The sun had yet to rise. She would still be asleep in her bed, dreaming of feathers, so I sat in the boat, closed my eyes and prayed for the birds to return. I whispered Amen, looked up and saw the circling, black bodies of vultures, their wrinkled red faces staring down at me, waiting until I found the courage to turn the gun on myself. I was about to curse them and their cruel God when I saw the blinking stars beyond them. The brightest ones formed the wings of an egret, a long neck and beak that pointed to a large planet, directly south, hanging over the very tip of the Florida. There were birds there, according to those stars and the papers, and I would take her there, stake a claim on some deserted beach. All she would have to do was point at the birds she wanted and I would shoot them for her. I would hunt key deer, catch snapper, grow potatoes, make love to her at sunset every night in a house I’d build out of coquina and pine.
I rowed quickly back to the store, the picture of that life painted in my mind. I tied the skiff to the dock, took off my boots, tiptoed to the door, opened it softly and lit the oil lamp on the counter. I filled a sack with beans, shotgun shells, dried meat and fishing hooks and left it by the door. I was about to open the safe under the counter when I heard my father’s footsteps on the stairs. I looked up at him and the revolver in his hand.
“I thought you was a burglar come to rob me,” he said.
“I’m taking what’s mine,” I told him.
“What you need it for?”
“I met a woman.”
“At the hotel.”
He looked at the bag by the door.
“And you reckon she’ll run away with you.”
“Yes,” I told him.
“She might not be the kind of woman you think she is,” he said.
“I love her,” I told him.
He shook his head slowly, walked back upstairs, mumbling to himself about bastard children, whores and the hotel.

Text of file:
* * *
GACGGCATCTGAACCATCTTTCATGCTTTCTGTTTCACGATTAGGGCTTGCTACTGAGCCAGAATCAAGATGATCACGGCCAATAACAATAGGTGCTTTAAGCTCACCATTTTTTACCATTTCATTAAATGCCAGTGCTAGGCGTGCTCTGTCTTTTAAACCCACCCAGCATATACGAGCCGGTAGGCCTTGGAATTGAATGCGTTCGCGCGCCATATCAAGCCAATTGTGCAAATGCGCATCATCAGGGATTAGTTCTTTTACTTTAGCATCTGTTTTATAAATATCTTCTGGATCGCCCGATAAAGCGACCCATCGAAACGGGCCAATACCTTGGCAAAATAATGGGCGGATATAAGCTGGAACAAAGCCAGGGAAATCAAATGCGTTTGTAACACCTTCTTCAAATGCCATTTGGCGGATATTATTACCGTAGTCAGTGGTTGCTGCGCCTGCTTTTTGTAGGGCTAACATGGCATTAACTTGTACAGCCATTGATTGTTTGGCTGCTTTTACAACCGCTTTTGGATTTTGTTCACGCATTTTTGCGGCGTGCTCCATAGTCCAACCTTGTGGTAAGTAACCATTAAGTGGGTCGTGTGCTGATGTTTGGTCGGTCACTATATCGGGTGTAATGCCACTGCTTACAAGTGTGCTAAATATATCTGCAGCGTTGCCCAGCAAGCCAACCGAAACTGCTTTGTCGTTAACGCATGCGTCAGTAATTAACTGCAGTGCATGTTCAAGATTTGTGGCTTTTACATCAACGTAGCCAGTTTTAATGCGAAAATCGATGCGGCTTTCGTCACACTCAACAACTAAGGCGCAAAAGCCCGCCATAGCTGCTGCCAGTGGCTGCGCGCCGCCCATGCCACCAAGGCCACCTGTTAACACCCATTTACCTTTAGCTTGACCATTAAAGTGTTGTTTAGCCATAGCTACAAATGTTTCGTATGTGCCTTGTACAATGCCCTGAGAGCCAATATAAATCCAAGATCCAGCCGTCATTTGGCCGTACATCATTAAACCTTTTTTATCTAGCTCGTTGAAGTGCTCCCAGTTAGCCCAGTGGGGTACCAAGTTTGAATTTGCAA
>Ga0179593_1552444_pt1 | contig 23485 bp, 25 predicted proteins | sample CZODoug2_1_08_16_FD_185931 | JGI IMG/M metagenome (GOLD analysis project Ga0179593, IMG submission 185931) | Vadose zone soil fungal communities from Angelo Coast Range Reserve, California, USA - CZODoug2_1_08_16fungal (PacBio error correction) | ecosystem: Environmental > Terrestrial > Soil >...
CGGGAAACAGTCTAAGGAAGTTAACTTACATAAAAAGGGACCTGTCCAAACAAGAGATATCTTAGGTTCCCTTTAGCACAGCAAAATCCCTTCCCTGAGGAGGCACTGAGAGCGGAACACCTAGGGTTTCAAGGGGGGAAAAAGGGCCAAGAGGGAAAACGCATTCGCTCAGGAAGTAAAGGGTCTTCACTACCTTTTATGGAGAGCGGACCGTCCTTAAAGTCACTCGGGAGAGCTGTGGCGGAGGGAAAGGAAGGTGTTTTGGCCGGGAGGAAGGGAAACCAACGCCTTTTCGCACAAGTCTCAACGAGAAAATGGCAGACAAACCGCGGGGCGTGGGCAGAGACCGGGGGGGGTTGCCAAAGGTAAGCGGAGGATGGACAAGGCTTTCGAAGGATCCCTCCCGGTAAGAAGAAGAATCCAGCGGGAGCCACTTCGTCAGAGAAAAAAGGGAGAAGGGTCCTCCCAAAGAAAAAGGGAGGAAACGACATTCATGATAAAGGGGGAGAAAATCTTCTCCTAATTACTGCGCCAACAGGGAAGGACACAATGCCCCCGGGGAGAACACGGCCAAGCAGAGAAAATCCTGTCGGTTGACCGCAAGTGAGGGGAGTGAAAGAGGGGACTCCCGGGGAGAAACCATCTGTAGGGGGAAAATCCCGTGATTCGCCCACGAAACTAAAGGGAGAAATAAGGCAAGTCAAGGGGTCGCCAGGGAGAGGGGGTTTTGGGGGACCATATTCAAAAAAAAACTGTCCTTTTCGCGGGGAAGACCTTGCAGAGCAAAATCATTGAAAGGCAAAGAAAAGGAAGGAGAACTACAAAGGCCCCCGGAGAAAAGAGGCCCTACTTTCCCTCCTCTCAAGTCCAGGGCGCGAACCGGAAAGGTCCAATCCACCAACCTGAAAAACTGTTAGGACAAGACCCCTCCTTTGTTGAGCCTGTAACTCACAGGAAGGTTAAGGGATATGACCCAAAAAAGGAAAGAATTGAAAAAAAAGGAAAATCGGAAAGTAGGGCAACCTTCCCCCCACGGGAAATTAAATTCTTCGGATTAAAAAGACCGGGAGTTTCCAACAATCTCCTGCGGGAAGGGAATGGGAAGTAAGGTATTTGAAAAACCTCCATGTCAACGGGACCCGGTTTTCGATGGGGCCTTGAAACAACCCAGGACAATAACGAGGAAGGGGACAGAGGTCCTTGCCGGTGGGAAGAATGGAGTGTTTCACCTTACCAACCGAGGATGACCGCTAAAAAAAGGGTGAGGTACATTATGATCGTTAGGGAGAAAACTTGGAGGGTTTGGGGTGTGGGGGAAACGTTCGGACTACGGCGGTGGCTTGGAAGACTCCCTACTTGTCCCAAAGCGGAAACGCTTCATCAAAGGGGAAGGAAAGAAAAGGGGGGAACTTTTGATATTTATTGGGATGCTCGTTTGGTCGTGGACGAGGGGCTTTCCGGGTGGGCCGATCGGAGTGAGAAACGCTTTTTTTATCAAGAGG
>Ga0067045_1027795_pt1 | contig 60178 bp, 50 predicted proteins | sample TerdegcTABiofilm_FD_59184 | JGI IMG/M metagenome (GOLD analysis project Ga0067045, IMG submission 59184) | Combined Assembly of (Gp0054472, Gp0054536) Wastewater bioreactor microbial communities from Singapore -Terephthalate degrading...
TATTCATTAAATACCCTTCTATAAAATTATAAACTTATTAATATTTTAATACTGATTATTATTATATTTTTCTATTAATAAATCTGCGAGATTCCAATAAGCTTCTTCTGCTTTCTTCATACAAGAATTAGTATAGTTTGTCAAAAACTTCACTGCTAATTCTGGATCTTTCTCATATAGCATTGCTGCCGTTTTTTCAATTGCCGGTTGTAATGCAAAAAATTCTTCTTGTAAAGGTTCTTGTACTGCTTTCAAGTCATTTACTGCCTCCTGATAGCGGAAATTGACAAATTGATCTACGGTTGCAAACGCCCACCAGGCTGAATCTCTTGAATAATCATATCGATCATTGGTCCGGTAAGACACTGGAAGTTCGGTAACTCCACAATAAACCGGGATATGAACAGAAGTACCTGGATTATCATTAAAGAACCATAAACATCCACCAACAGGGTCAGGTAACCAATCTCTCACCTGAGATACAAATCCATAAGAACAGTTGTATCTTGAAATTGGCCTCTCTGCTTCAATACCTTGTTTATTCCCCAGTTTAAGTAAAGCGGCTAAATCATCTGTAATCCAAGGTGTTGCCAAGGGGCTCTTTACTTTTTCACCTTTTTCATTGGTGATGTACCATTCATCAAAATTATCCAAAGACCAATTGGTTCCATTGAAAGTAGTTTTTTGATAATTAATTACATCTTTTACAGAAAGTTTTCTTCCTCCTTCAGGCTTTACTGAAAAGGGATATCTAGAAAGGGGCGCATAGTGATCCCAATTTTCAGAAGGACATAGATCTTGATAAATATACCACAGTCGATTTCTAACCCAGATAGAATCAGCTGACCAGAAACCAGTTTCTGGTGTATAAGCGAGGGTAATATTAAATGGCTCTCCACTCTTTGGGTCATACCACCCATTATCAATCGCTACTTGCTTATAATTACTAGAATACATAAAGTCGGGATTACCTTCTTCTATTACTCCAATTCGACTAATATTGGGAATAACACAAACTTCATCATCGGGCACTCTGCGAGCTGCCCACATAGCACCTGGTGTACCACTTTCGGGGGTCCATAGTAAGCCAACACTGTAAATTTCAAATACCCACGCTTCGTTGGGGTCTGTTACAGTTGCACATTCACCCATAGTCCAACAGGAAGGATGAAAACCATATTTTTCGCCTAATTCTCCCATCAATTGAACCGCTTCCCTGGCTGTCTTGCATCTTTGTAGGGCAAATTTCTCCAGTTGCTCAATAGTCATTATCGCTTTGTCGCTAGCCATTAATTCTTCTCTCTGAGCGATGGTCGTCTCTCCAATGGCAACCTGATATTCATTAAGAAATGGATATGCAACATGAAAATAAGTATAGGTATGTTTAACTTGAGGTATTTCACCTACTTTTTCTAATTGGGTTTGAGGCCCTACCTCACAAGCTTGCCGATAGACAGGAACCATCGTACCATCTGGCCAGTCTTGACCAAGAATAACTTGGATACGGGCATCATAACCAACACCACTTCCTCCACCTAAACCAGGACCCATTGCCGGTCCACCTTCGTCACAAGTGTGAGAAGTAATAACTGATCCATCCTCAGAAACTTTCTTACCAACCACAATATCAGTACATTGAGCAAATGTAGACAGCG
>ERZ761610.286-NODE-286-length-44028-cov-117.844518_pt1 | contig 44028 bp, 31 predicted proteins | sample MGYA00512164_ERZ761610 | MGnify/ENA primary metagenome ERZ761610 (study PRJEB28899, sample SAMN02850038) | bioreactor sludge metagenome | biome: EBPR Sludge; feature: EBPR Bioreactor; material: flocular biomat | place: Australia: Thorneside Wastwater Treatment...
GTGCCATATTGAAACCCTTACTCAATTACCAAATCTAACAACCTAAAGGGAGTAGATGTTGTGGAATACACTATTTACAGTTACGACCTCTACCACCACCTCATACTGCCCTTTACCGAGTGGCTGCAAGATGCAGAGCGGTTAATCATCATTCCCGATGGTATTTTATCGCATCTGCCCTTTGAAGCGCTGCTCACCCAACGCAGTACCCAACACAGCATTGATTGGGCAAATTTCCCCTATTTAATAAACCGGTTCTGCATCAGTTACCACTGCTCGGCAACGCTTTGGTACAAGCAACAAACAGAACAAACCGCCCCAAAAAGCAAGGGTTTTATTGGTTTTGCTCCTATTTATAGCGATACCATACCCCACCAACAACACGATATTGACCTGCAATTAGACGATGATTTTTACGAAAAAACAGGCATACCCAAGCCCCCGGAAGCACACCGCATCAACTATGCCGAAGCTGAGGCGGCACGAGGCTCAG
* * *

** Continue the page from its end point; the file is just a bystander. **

I took half the bills in the safe and put them in my pocket. I filled jugs from the pump and placed them on the floor of the skiff. I carried the mast, boom and sail from the side of the store, lay them across the seats, pushed off the dock and rowed towards the hotel, covered in what looked like fog. I was halfway there when I looked over my shoulder and saw flames dance across the roof of the lobby, fire shoot out the top floor windows. I rowed as fast as I could to the the small beach near the back of the hotel, thinking I would break through her window, carry her out the doors on my shoulder to the safety of the boat, tell her I loved her and about the beautiful life we would have together.
As soon as the bow touched the beach I ran across the sand to her window, raised my fist to break the glass and stared at her face through the lace curtain. Her half closed eyes looked to the ceiling, her cheeks flushed red as she bit her bottom, trembling lip; her naked breasts swayed softly with every thrust of her hips and her fingers grabbed the hair on a man’s heaving chest. The feathers I brought her were strewn across the bed, money scattered across the dresser next to an empty bottle. My heart sank to my stomach, felt like a burning piece of coal as hot and vengeful as the fire that roared through the hall. She turned to look at me through the curtain. Our eyes met and she smiled softly, closed her eyes and kept moving against the man.
I walked slowly back to the skiff and pushed it off the beach. A woman in a burning nightgown ran out the door and dove into the water. A man jumped out one of the windows on the top floor and landed with a thud on the patio. Smoke covered the water, carried the scents of burnt wood and flesh as final screams echoed across the bay. I hoped my father was awake to see it. The tide was going out and I let it take me past the burning hotel, through the inlet and out to the ocean where waves gently caressed the sides of the boat. I pointed the bow south, stayed the mast, raised the sail, tied the mainsheet to the tiller and lay down in the bottom in the boat. Stars fell from the sky into the ocean and left a road of living blue light across the surface of the ocean. The screams ended, replaced by the laugh of a distant gull. I closed my eyes and dreamt of those distant beaches at the end of the world, filled with birds and beautiful women, who would take me to their beds, guide me into that beautiful darkness and love me til the end of time.
nate house’s fiction has appeared in Kudzu House, Avatar Review, Apt, Sentenia, The Pebble Lake Review, Armchair Shotgun, Carve, and other publications. His non-fiction has been published in The Philadelphia Inquirer, The Boston Globe, The Chicago Tribune, The Press of Atlantic City, The Philadelphia Tribune, and The East Falls Local. His novel Float was published by Aqueous Books in 2011. He lives in Philadelphia and teaches at Community College of Philadelphia.